Birthday!

My birthday was yesterday, but I’m still young enough not to feel sad about growing a year older! I share my birthday with one of my Indian friends and my great aunt, so October 14th is a pretty special day.

Unfortunately, our big day fell on a Sunday this year, so celebrating long into the night wasn’t really an option for those of us who had work the next day. But we still had fun and were able to enjoy the time with each other and our friends.

I was in for a surprise, however, when it came to the cake. At a typical American birthday party/celebration (at least as far as I know), the scene looks like this:

  1. The people invited show up on time at the pre-determined location.
  2. The birthday person greets everyone, chit-chat and laughter ensue.
  3. Eventually it is time for the cake. The cake is brought out, candles are lit, and the birthday person blows out the candles while making a secret wish.
  4. Cake is sliced in perfect slices and handed out to everyone.
  5. They eat cake, talk and laugh, and maybe eat more cake. The end.

Is that how this particular birthday celebration went? Um, no. This particular birthday celebration with my Indian friends was not like this at all. It was more like this:

  1. A few people showed up at the guys’ apartment on time. Most seemed to be on what we call IST. Most people would think this acronym stands for “Indian Standard Time” but they are wrong. It really stands for “Indian Stretchable Time”. So basically, almost everyone was late. This was fine. I’m used to this by now.
  2. The birthday boy and myself were congratulated by everyone and chit-chat and laughter ensued.
  3. Time for the cake came. This cake looked SO good. It was a three-layer chocolate cake with chocolate frosting and chocolate ganache. It was beautiful. It wasn’t a plain, cheap sheet cake, for sure.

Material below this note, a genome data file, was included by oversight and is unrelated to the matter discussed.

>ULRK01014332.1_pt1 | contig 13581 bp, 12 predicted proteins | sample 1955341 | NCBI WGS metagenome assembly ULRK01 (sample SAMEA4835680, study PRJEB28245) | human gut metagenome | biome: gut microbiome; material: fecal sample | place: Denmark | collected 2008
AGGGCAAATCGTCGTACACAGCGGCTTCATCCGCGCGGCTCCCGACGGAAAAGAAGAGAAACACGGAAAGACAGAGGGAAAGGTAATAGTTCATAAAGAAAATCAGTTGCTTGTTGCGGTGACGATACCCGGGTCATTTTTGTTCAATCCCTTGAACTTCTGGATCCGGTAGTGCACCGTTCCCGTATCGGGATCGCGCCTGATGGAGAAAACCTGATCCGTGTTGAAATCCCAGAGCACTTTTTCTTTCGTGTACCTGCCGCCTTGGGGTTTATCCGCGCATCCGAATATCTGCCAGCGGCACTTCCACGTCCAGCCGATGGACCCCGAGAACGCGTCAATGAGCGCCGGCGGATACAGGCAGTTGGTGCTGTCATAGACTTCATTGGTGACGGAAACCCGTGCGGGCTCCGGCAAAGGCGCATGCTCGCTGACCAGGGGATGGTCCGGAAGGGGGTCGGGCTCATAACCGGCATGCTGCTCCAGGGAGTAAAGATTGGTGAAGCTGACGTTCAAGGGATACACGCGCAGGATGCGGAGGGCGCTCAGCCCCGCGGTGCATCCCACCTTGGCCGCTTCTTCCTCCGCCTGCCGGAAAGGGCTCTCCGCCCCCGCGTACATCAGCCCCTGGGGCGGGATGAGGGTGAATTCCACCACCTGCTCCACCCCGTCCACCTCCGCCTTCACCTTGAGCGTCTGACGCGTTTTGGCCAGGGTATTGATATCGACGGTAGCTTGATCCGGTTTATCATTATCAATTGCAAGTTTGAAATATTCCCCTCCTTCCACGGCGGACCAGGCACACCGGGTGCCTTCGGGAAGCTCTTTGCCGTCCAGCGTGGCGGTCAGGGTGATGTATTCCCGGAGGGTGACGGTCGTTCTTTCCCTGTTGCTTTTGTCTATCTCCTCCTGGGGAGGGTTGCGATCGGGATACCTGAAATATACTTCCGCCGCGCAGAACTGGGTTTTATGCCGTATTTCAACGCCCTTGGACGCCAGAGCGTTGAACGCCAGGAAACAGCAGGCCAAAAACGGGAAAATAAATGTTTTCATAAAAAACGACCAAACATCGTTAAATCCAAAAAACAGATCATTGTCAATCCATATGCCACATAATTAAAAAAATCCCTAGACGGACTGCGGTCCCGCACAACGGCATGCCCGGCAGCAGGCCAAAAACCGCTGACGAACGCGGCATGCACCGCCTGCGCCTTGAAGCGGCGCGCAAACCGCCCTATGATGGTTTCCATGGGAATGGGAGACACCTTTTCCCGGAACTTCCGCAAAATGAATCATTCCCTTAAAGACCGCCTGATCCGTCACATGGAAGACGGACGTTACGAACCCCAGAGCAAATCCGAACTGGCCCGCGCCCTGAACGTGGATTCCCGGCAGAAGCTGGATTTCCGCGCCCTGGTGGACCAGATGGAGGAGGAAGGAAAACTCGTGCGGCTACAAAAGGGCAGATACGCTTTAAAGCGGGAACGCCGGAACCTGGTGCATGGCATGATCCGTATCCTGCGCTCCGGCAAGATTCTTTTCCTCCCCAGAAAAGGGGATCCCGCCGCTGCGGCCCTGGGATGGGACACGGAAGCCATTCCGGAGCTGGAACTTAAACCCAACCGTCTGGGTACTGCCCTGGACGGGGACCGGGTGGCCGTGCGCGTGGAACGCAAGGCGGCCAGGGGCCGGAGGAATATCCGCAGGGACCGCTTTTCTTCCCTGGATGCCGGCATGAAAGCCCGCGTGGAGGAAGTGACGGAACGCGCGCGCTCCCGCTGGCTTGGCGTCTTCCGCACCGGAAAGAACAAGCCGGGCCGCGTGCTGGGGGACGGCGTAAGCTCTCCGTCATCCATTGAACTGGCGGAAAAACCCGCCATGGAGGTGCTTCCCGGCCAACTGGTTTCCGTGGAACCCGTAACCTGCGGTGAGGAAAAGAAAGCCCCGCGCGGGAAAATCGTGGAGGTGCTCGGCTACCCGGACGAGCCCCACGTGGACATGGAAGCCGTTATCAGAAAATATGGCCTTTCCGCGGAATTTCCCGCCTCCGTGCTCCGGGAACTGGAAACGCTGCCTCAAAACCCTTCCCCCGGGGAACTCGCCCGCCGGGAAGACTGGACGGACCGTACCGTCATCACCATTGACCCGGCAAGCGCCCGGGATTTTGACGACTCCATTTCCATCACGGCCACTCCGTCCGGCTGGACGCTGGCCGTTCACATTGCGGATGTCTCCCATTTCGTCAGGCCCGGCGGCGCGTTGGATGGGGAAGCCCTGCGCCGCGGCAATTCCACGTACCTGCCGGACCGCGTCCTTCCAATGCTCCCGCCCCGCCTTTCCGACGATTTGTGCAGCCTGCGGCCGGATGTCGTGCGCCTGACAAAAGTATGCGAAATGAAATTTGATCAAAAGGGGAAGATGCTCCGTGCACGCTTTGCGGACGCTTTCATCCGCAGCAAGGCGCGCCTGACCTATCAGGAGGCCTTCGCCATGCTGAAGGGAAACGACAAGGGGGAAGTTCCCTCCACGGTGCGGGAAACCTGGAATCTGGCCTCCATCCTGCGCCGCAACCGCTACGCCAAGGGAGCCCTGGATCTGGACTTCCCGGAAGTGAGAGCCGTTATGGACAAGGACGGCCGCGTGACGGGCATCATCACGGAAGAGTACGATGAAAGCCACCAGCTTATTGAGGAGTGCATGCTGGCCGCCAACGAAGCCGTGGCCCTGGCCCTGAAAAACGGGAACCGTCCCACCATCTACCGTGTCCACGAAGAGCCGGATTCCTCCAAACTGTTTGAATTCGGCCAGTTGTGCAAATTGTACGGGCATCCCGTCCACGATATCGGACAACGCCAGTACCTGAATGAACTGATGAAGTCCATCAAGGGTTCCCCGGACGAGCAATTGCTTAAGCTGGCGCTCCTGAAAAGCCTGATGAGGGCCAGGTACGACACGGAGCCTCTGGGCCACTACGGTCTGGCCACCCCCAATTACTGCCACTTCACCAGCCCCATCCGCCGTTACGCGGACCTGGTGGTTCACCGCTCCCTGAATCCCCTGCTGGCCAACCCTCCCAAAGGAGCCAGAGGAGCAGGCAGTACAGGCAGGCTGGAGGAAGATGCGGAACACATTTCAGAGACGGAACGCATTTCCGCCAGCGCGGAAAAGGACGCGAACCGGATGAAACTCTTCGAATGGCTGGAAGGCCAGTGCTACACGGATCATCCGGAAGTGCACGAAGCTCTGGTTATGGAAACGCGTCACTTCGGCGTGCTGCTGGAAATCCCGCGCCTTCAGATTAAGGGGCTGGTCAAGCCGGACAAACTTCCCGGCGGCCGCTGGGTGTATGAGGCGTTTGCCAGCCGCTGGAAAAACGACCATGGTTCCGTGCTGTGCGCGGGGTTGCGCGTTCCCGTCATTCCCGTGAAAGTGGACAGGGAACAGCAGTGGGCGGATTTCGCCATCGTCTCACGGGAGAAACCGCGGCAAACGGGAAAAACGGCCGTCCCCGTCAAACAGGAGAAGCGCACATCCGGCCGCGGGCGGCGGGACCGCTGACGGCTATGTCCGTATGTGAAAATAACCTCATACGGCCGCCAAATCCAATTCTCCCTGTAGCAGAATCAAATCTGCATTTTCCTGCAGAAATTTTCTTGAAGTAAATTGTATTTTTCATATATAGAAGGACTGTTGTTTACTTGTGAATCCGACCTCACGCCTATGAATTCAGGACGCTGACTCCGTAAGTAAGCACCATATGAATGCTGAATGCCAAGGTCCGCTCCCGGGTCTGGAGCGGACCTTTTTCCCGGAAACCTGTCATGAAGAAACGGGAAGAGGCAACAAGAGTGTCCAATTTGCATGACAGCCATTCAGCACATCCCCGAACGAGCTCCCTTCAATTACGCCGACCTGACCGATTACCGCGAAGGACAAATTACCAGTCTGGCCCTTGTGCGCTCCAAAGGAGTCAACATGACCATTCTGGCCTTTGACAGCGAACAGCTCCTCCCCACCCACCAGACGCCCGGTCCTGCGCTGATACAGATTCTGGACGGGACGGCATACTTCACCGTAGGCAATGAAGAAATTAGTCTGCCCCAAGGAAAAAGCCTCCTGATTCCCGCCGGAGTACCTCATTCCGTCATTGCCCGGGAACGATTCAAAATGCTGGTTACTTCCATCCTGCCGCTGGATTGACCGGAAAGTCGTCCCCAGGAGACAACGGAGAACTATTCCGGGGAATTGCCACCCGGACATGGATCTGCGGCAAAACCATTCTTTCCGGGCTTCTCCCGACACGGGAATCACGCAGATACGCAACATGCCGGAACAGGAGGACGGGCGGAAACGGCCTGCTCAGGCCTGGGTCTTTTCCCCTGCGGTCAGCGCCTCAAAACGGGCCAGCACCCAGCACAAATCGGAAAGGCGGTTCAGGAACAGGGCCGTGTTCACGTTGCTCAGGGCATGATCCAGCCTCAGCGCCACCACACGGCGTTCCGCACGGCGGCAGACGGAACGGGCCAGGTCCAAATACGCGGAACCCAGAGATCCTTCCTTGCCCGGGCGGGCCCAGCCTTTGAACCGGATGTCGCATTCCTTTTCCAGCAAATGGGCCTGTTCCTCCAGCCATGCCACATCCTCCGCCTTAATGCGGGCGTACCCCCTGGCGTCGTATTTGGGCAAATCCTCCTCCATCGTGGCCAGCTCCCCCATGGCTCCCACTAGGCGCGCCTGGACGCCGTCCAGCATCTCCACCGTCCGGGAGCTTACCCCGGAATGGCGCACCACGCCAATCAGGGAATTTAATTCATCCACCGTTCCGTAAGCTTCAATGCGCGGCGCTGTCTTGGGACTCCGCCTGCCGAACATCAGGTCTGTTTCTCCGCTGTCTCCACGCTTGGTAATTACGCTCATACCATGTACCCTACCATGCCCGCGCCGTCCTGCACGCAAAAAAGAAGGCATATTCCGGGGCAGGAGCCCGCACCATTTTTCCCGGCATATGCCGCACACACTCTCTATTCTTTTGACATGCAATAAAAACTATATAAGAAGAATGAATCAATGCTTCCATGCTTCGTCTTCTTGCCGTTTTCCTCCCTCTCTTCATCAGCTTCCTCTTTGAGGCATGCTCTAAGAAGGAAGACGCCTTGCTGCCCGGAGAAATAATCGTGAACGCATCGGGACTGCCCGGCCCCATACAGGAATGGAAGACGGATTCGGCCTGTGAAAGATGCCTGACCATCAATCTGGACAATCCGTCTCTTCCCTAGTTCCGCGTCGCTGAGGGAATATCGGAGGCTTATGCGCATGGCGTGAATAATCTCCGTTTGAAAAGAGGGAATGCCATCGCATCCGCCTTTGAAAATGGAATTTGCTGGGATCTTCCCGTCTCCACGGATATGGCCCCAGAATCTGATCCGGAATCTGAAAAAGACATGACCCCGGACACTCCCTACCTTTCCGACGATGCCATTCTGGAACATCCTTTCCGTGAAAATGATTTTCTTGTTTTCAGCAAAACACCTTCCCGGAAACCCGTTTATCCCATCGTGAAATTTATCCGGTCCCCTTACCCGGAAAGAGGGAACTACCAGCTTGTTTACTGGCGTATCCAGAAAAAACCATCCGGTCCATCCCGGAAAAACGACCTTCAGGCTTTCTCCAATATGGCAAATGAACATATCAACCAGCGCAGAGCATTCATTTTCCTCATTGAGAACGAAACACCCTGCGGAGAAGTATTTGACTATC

4. The birthday boy and myself stood together with the cake for a few photos and then we cut into it. We were fed a bite of cake by our friends and we fed our friends a bite, too. (This is another thing I don’t understand, but I just went with it). AND THEN…
  5. There was a handful of cake smushed in my face! Then another. Then some frosting. And apparently this is normal. After the birthday people were attacked, a full fledged cake-smushing-in-the-face fight began. There was cake everywhere. And the guys’ apartment had beige carpet.
  6. After things calmed down, I was allowed to go wash the cake off my face. I wondered why I even put make-up on. Then we ate what was left of the cake, drank a beer, and laughed and danced until Sunday the 13th turned into Monday the 14th.

I had a great time, don’t get me wrong. It was just not how I’m used to celebrating. I’ve never had a chocolate cake facial on my birthday until this year. But really, thanks guys! It was a great time, as always. This was probably the most fun birthday I’ve had since my 16th, and that was a long time ago!

But now I know, I will not be hosting a birthday party with any Indians at my house unless I have hardwood floors.

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Welcome!

To present an idea on the scope of this blog, here are a few thoughts:

Culture – the behaviors and beliefs characteristic of a particular social, ethnic, or age group.

This is dictionary.com‘s definition of “culture” that I find most appropriate.

It’s very interesting to me that a distinction is made between “behaviors” and “beliefs”. In general I think that most people primarily associate beliefs with culture, forgetting that behaviors are a key factor as well. Culture involves so much more than simply believing something. It encompasses a person’s everything. Everyone grows up in a certain fashion and (hopefully) as they grow more mature, they will be able to (and motivated to) objectively assess what made them who they are.

Culture has recently become a subject of interest to me because I am married to someone from a culture very different from my own. Obviously there are challenges that arise when two individuals commit to a marriage, even when those people are from the same or a similar culture. But when those individuals come from two different parts of the world, the challenges are different. I will not say that it is harder, I will just say that it is different. Some behaviors an American may take for granted, an Indian may think are crazy, and vice versa. And I want to talk about them and any other weird things that come up.

Get ready for some posts about culture, people! You have one, I have one, we all have a culture. Also, don’t judge me for my thoughts. I’m just a girl adjusting to my world. 🙂